Postgraduate Course: Daily life in New Kingdom Egypt (online) (PGHC11549)
|School||School of History, Classics and Archaeology
||College||College of Arts, Humanities and Social Sciences
|Credit level (Normal year taken)||SCQF Level 11 (Postgraduate)
|Course type||Online Distance Learning
||Availability||Available to all students
|Summary||What did ancient Egyptians do in their spare time? How did they deal with physical or mental health problems? What recourse did they have to justice if they were robbed? The course will focus on various aspects of daily life in New Kingdom Egypt (1550-1069 BCE), as it appears in the archaeological material and/or as represented in literary sources.
The lived experience of a peasant working on the field and of a high official belonging to the royal entourage differed widely from each other. For the latter, there is an abundance of written and pictorial sources: there are for example texts discussing the appropriate behaviour in the royal court and tomb scenes showing the tomb owner at a banquette or fulfilling his official duties. Elite tombs may also contain idealized depictions of peasants engaged in agricultural work or craftsmen producing various goods. Such scenes carry important information on some of the technical aspect of ancient Egyptian agriculture and craftmanship, but to reconstruct the day-to-day experience of commoners in the second half of the 2nd millennium BCE, a critical reading of the Egyptian literary sources as well as the study of the excavated settlements, e.g. Deir el-Medina, Amarna, Pi-Ramesse or Elephantine is essential.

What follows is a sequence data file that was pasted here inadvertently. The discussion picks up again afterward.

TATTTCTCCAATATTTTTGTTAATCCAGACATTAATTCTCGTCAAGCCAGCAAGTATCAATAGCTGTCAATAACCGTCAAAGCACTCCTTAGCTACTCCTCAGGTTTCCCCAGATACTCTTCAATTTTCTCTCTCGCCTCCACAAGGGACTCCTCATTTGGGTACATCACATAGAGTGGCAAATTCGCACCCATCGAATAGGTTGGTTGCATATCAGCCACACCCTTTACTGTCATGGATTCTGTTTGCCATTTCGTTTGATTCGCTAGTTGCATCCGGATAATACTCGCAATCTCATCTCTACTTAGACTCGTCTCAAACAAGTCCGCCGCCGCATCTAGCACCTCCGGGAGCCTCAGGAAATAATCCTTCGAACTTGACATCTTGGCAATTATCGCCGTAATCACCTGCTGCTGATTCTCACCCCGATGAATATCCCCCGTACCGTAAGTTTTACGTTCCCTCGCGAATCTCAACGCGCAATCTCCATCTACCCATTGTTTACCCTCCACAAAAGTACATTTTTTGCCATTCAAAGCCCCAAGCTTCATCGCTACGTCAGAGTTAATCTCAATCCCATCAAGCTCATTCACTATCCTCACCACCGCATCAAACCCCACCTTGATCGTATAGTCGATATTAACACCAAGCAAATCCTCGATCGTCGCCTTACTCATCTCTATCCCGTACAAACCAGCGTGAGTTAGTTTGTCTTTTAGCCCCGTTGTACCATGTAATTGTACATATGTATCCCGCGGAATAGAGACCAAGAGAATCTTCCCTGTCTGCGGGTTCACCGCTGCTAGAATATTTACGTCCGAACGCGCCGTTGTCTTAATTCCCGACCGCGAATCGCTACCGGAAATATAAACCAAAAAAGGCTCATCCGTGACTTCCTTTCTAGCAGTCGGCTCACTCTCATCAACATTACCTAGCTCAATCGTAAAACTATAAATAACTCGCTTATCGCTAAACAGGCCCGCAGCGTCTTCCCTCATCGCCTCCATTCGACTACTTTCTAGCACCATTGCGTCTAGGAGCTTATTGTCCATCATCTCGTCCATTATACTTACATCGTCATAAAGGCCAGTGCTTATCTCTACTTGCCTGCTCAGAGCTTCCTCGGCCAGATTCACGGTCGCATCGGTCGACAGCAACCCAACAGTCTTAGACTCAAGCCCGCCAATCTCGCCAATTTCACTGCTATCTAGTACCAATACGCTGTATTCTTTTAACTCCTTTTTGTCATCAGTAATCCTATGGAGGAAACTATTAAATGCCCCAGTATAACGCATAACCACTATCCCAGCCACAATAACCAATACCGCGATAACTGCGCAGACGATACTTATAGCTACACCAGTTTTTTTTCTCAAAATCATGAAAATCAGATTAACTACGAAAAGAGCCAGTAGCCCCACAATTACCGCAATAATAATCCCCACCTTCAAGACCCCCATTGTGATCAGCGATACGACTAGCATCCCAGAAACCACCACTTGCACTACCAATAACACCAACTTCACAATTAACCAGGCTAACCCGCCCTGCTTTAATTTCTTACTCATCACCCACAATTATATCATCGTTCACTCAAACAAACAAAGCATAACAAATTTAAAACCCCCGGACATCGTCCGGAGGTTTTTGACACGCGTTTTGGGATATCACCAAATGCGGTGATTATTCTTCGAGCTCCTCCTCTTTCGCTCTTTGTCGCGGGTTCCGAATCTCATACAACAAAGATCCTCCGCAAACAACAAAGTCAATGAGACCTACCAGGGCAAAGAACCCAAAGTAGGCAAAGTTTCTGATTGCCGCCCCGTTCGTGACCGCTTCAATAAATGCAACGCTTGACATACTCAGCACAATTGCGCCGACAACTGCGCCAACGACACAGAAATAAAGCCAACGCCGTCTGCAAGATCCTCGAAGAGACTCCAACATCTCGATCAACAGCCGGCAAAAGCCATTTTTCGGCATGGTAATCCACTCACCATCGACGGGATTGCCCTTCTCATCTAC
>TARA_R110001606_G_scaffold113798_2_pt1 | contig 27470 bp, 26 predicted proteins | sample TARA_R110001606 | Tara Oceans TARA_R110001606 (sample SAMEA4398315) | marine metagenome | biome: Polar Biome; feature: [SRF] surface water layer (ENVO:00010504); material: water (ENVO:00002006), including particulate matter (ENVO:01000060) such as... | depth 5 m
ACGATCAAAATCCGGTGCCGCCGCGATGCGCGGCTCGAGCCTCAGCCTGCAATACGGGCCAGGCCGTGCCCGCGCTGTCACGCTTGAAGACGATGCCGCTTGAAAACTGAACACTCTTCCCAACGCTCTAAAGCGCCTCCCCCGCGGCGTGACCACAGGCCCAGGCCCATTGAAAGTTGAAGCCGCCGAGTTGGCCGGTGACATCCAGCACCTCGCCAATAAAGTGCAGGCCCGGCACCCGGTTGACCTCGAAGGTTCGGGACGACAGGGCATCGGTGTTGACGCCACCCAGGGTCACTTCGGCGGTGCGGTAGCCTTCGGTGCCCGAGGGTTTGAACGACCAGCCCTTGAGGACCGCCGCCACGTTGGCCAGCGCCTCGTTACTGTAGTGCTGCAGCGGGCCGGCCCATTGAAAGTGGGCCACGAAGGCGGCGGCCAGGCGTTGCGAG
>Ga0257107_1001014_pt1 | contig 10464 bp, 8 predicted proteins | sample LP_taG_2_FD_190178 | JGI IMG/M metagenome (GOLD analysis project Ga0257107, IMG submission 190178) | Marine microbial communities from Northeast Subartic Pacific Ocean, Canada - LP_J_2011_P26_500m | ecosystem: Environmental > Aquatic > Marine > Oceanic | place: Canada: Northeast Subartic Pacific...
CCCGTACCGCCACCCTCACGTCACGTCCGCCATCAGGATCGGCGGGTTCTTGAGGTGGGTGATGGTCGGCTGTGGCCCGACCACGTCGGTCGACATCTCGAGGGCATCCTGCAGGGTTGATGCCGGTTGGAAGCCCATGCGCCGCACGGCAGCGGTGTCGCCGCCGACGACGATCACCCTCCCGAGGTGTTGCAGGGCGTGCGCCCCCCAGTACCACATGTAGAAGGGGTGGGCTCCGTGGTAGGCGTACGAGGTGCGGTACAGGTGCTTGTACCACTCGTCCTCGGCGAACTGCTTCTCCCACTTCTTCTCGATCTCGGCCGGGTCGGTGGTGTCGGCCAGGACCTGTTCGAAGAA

In this course we will work with the archaeological material, the pictorial representations as well as with written sources that we will read in translation. Students will have the opportunity to enhance their skills of critically engaging with ancient sources the original language of which they might not command. We will discuss topics such as the ancient Egyptian conception of family life and kinship, domestic and urban architecture, integration and/or segregation of people with physical disabilities and mental health conditions, medicine and magic, justice system and criminal punishment or physical as well as social mobility. These discussions will allow students to reflect on the complex relationship between the individual and the society in ancient and modern times, on the different strategies of how a community integrates those living on the fringes, and on the differences between ancient and modern gender roles.
Entry Requirements (not applicable to Visiting Students)
||Other requirements|| None
Information for Visiting Students
|Pre-requisites||Visiting students should have at least 3 Archaeology courses at Grade B or above (or be predicted to obtain this). We will only consider University/College level courses.
** as numbers are limited, visiting students should contact the Visiting Student Office directly for admission to this course **
|High Demand Course?
Course Delivery Information
|Academic year 2022/23, Available to all students (SV1)
|Learning and Teaching activities (Further Info)
Online Activities 22,
Programme Level Learning and Teaching Hours 4,
Directed Learning and Independent Learning Hours
|Assessment (Further Info)
|Additional Information (Assessment)
||3,000 word essay (70%)
1,000 word short review (20%)
Weekly forum posts (10%)